I understand the obvious easy answer is to wait 3 months, but situation could dictate otherwise. ==========>> I guess it depends; To qualify, you need to own and live in the property have your primary residence for at least 2 years out of the 5 years ending on the date of sale.
I believe the old laws allowed you to "roll" your equity over without considering it a gain, but I'm having trouble locating anything in the IRS tax code indicating that is still the case====>> The rollover or once-in-a-lifetime options were replaced with the current per-sale exclusion amounts. There is some logic to this law change because most people under the prior rules didn't recognize a taxable gain, because they rolled it over into another residence before May 7, 1997, the only way you could avoid paying taxes on your home-sale gain was to use the money to buy another, more-expensive house within 2years;however, you SELLIN’ your home before reaching the 2 years mark will find no pot of tax-free gold at the end of the rainbow. The profit of $70k generated from the sale of your home will be taxed at the long-term capital gains tax rate of either 0 or 15 %, depending on your tax bracket.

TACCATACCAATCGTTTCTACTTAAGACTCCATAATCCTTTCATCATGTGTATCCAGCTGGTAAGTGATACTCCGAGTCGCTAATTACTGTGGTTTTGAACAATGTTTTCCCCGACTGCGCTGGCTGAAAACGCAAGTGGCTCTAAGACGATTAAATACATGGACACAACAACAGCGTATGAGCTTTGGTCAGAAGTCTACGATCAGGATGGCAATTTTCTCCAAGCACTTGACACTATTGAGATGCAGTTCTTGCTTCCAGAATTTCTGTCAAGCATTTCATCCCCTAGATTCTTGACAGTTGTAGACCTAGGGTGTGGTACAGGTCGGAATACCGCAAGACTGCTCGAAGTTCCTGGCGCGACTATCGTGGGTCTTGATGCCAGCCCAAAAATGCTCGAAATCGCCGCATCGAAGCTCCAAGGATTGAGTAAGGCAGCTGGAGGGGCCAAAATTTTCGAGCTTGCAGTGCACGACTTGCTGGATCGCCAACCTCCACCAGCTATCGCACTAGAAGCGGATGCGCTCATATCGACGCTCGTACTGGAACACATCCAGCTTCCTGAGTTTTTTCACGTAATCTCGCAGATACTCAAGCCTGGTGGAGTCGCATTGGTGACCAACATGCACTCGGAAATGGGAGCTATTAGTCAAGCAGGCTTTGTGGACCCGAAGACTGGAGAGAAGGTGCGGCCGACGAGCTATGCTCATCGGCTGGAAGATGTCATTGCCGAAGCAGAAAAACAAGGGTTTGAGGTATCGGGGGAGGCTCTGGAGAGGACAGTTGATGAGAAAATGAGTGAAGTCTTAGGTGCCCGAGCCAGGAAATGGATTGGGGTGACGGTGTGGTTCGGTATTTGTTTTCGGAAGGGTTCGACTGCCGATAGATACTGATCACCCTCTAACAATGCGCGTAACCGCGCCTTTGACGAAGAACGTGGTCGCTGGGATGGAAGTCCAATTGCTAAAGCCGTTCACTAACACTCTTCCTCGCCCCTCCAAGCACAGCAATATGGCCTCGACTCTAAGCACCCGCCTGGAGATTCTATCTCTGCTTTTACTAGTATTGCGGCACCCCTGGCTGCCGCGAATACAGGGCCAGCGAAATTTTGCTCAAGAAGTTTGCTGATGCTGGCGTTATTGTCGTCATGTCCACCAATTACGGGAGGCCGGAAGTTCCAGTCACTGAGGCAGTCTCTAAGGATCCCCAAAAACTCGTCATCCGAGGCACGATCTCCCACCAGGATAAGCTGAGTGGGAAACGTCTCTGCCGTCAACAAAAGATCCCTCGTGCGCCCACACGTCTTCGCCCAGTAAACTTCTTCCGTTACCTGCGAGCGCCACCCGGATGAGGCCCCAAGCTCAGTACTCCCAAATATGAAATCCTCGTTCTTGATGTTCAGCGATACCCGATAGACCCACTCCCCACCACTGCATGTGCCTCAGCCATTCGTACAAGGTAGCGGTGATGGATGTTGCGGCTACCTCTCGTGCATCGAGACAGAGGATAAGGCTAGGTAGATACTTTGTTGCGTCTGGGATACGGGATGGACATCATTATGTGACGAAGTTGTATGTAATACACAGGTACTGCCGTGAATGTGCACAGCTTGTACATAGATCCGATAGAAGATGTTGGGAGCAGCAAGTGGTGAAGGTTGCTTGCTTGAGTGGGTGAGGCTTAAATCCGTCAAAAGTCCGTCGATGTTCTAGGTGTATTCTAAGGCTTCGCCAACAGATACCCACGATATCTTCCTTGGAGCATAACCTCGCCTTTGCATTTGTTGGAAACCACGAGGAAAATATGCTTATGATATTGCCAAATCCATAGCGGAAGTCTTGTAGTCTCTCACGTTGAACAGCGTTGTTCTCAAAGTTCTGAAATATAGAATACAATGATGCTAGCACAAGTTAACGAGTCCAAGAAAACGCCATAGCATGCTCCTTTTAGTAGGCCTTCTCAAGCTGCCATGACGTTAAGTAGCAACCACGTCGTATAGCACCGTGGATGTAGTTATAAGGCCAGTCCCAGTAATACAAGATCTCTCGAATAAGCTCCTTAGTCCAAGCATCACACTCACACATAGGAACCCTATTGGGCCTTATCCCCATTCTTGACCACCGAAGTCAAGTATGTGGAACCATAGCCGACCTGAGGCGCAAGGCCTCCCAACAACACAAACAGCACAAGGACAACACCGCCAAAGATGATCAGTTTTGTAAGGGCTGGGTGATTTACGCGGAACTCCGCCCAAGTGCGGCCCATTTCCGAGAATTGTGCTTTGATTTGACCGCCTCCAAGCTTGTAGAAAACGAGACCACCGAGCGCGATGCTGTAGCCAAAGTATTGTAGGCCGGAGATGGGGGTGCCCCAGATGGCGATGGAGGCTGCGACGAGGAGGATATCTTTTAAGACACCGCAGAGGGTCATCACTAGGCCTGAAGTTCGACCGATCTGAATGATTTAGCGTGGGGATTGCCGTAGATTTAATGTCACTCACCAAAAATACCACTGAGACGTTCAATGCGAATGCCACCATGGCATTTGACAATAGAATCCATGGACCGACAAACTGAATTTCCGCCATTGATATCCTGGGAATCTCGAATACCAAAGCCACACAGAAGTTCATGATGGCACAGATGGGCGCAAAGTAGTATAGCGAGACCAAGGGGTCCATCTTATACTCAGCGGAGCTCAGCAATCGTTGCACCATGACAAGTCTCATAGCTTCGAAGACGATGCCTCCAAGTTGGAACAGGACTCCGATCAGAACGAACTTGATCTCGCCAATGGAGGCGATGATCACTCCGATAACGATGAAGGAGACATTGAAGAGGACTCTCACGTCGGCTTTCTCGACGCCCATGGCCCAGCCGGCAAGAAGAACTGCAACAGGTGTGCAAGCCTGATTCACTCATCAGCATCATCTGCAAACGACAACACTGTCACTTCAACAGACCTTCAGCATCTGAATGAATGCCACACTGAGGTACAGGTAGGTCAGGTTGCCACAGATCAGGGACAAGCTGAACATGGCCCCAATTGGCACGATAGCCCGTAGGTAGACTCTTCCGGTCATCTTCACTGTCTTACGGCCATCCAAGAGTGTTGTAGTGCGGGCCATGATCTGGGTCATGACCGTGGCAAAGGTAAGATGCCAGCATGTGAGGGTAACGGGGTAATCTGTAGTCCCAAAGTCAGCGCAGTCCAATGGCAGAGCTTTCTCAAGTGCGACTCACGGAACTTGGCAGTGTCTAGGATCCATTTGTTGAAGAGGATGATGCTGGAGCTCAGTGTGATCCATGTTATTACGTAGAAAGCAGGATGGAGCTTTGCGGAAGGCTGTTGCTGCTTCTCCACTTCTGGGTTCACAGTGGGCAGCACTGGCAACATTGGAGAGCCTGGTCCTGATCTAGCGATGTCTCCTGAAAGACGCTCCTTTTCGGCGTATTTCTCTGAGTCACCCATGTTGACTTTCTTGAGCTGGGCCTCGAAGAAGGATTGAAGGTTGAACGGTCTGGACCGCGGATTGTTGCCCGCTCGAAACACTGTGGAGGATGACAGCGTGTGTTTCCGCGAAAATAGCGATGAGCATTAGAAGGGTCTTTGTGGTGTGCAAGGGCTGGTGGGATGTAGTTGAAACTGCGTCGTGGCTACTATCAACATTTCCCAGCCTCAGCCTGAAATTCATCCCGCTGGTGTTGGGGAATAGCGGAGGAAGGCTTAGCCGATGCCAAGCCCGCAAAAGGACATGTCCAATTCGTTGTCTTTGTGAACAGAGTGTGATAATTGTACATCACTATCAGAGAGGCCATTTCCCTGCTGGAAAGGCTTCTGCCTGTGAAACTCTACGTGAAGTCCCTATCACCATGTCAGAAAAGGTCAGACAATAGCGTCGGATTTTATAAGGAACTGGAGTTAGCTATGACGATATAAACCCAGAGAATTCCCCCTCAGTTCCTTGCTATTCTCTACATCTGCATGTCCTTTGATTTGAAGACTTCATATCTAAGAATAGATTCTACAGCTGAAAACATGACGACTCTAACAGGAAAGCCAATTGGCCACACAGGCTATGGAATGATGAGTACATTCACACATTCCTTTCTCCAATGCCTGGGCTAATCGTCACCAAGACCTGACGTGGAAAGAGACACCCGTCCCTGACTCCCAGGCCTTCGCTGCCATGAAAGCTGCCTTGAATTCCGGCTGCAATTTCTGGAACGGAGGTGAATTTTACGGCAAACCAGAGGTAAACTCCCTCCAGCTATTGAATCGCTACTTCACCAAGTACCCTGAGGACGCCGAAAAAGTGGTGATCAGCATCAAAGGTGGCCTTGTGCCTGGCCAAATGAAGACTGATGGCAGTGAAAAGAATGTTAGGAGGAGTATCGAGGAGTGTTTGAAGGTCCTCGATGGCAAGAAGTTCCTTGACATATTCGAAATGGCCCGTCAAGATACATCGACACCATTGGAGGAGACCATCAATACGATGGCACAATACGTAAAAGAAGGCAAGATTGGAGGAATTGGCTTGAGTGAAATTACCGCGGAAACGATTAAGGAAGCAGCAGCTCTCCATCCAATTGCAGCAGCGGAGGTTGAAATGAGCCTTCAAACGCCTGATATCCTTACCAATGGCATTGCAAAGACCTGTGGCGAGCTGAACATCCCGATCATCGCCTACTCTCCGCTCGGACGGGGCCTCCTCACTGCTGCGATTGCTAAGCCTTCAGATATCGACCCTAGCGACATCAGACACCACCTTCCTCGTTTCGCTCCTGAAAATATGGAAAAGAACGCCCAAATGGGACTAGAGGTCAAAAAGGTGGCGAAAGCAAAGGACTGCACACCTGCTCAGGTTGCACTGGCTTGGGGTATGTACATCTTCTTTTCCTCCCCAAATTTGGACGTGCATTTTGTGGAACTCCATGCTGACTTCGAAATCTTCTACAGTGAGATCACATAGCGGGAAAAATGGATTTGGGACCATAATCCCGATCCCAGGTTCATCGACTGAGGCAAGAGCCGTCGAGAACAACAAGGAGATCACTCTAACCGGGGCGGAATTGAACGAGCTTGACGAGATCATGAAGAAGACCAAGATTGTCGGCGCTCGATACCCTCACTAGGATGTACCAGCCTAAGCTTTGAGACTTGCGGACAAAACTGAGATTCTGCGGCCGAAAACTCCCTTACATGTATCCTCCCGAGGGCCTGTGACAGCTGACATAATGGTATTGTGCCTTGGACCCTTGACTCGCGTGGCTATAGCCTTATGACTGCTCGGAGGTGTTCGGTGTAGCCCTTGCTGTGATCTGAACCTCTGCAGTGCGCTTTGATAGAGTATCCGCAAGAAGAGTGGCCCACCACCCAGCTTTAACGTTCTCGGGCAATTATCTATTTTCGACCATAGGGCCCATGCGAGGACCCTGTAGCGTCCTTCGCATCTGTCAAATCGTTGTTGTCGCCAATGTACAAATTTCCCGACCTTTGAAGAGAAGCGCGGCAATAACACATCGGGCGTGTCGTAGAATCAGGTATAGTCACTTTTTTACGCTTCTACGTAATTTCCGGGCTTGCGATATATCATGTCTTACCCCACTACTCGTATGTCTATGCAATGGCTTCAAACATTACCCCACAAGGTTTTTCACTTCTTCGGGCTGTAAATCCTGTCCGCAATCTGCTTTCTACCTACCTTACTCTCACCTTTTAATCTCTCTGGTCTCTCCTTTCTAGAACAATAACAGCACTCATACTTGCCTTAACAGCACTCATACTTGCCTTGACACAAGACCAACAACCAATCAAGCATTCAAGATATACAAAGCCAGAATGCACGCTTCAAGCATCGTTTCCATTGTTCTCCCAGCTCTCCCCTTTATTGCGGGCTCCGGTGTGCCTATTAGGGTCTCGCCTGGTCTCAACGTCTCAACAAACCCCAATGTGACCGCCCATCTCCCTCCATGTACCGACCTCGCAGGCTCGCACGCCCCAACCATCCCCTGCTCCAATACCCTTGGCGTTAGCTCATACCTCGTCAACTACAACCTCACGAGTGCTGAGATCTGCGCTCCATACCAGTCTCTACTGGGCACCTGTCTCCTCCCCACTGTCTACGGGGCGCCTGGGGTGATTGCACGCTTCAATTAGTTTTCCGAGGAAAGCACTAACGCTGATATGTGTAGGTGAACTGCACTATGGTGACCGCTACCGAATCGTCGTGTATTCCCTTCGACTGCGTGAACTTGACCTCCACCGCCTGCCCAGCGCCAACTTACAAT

Profits from the sale of a home owned for more than one year but less than two years will be taxed at the long-term capital gains of either 0 or 15 %. Worse yet, homeowners buying and selling within a one year period are taxed at the ordinary income rate, anywhere from 10 to 35 or 39.6% in 2014.